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Some EU member states oppose pre-2015 targets

17 Sep 2013 15:50 (+01:00 GMT)

London, 17 September (Argus) — At least three EU member states have voiced their opposition to setting EU emissions reduction targets for 2030 before nations reach a global climate change agreement in 2015.

Poland, Romania and the Czech Republic said that the EU should wait until other large emitting countries have also committed to a global climate agreement before setting ambitious carbon reduction goals beyond 2020, responding to a European Commission consultation on climate and energy targets for 2030.

“Setting targets for 2030 should be strongly correlated with the ongoing international negotiations on a global climate agreement by 2015,” the Polish government said. “To maintain direct links of EU level objectives with global commitments will not only ensure the effectiveness of these global objectives, but will also help avoid the concerns related to the potential negative impact … on the competitiveness of the economies of countries that pursue them.”

Global negotiators will meet in Paris in 2015 to establish an agreement for greenhouse gas emissions reductions within the Conference of the Parties (Cop) negotiating framework, after prior meetings in Warsaw between 11 and 22 November this year and Peru in 2014. The UK government said in its own submission to the commission that setting ambitious EU targets before 2015 will help “keep the EU at the frontier of global action and able to take the lead in the technologies and industries of the future global low carbon economy”.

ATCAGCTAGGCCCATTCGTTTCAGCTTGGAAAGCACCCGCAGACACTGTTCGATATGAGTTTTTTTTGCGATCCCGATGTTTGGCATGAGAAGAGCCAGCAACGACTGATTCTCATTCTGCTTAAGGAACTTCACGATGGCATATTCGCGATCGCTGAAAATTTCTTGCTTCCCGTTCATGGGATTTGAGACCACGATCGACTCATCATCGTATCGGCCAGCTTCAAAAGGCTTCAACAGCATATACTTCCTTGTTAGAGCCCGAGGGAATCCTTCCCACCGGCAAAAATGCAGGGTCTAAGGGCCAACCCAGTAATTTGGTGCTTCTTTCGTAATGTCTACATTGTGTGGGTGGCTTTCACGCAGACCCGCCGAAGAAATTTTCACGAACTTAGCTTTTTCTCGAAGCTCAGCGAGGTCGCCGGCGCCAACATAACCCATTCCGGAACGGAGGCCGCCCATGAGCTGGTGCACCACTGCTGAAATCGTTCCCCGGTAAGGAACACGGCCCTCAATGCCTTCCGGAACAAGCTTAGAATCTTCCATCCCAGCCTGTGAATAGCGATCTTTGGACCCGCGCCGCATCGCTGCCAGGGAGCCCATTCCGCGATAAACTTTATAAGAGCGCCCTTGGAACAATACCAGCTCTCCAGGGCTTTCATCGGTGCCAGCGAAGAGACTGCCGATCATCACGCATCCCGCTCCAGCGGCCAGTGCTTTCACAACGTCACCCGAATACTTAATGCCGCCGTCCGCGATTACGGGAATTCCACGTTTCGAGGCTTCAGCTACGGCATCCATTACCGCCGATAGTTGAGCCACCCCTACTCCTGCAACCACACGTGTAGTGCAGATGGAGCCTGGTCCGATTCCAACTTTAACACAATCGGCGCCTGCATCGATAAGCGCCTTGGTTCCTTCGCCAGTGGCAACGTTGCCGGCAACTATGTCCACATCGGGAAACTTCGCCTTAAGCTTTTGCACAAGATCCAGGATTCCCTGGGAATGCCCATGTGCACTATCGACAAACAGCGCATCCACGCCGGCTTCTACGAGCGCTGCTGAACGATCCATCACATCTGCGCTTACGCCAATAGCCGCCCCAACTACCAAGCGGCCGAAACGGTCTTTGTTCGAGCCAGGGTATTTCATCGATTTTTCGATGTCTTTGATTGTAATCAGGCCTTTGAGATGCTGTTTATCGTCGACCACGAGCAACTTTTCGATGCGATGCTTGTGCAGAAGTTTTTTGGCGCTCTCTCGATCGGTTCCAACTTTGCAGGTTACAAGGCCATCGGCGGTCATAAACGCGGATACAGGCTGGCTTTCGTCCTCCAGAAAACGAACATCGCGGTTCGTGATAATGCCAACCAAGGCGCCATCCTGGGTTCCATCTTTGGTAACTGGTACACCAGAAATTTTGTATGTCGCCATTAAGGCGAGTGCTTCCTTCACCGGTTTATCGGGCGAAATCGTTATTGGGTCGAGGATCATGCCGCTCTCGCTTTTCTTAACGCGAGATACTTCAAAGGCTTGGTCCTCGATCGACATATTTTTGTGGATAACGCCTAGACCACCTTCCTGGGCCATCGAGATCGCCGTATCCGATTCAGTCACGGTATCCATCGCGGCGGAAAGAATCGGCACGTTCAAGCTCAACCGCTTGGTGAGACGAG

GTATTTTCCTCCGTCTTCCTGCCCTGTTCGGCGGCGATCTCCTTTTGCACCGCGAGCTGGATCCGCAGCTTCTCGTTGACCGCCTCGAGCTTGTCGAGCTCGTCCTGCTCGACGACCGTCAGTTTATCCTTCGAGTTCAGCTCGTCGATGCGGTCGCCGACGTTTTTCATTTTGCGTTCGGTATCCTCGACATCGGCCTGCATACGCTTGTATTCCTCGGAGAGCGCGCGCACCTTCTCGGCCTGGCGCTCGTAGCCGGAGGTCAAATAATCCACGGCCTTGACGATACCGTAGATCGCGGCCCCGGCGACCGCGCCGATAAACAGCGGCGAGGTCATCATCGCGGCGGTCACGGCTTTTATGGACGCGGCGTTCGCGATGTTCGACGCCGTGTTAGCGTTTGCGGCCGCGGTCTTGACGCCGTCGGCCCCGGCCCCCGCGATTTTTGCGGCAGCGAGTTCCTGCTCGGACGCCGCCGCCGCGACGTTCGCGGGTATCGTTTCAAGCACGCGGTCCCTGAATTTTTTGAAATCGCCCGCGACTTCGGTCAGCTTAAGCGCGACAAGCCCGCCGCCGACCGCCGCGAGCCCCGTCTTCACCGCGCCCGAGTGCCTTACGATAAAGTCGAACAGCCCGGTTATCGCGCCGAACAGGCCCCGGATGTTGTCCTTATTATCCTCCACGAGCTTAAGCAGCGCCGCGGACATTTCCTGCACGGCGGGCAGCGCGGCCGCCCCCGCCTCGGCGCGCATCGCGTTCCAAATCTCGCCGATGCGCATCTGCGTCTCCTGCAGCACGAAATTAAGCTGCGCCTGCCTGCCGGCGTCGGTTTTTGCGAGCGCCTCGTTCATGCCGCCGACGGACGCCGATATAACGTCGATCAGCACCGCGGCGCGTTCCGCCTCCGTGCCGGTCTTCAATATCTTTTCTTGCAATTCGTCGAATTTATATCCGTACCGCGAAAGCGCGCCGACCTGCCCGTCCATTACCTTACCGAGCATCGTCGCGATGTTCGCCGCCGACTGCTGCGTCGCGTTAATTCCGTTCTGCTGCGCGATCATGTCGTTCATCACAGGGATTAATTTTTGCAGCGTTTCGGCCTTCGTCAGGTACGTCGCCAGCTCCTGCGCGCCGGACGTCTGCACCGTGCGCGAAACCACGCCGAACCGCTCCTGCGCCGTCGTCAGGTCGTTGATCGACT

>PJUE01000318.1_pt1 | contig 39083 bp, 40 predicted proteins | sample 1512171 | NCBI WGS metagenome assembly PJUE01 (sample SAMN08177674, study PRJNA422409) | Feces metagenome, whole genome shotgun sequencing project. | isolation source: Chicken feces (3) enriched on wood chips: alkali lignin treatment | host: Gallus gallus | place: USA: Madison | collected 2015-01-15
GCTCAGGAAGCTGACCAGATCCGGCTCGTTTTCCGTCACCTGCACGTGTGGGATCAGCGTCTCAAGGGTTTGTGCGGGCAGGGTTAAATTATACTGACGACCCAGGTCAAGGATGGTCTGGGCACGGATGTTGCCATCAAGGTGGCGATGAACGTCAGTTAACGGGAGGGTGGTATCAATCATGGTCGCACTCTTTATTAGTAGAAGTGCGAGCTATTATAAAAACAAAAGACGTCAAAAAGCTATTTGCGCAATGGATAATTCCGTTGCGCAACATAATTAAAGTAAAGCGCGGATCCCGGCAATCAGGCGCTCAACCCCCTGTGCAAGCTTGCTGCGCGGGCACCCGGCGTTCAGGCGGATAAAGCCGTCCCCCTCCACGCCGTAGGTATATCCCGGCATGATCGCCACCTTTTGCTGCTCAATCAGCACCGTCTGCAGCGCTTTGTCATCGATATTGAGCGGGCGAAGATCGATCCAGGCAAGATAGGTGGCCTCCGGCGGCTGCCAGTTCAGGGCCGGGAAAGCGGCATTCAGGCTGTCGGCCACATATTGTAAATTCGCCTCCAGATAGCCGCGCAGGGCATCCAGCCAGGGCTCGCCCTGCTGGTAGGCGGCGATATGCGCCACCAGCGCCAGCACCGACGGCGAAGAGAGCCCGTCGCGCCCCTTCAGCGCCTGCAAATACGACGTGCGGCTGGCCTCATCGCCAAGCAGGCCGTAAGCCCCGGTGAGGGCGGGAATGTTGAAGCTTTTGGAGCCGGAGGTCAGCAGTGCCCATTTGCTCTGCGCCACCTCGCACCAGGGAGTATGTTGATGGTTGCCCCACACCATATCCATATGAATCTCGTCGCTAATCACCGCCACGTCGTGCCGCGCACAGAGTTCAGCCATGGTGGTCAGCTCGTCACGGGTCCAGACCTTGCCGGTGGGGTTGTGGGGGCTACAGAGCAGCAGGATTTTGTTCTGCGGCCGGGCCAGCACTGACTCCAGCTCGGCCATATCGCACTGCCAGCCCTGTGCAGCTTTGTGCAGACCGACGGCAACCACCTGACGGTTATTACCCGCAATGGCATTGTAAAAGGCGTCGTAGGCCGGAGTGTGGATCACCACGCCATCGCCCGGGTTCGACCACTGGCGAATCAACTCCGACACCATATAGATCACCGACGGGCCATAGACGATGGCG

The commission today presented the outcomes of its 2030 framework consultation and next steps to EU member state representatives in working parties on energy and environment in Brussels.

In response to the consultation, France, the UK, Spain and Denmark advocated a 40pc emissions reduction target on 1990 levels by 2030. But Poland, Portugal, Romania, the Czech Republic, Lithuania, Finland and Austria did not propose specific targets for emissions reduction after the EU's current 2020 goals have expired.

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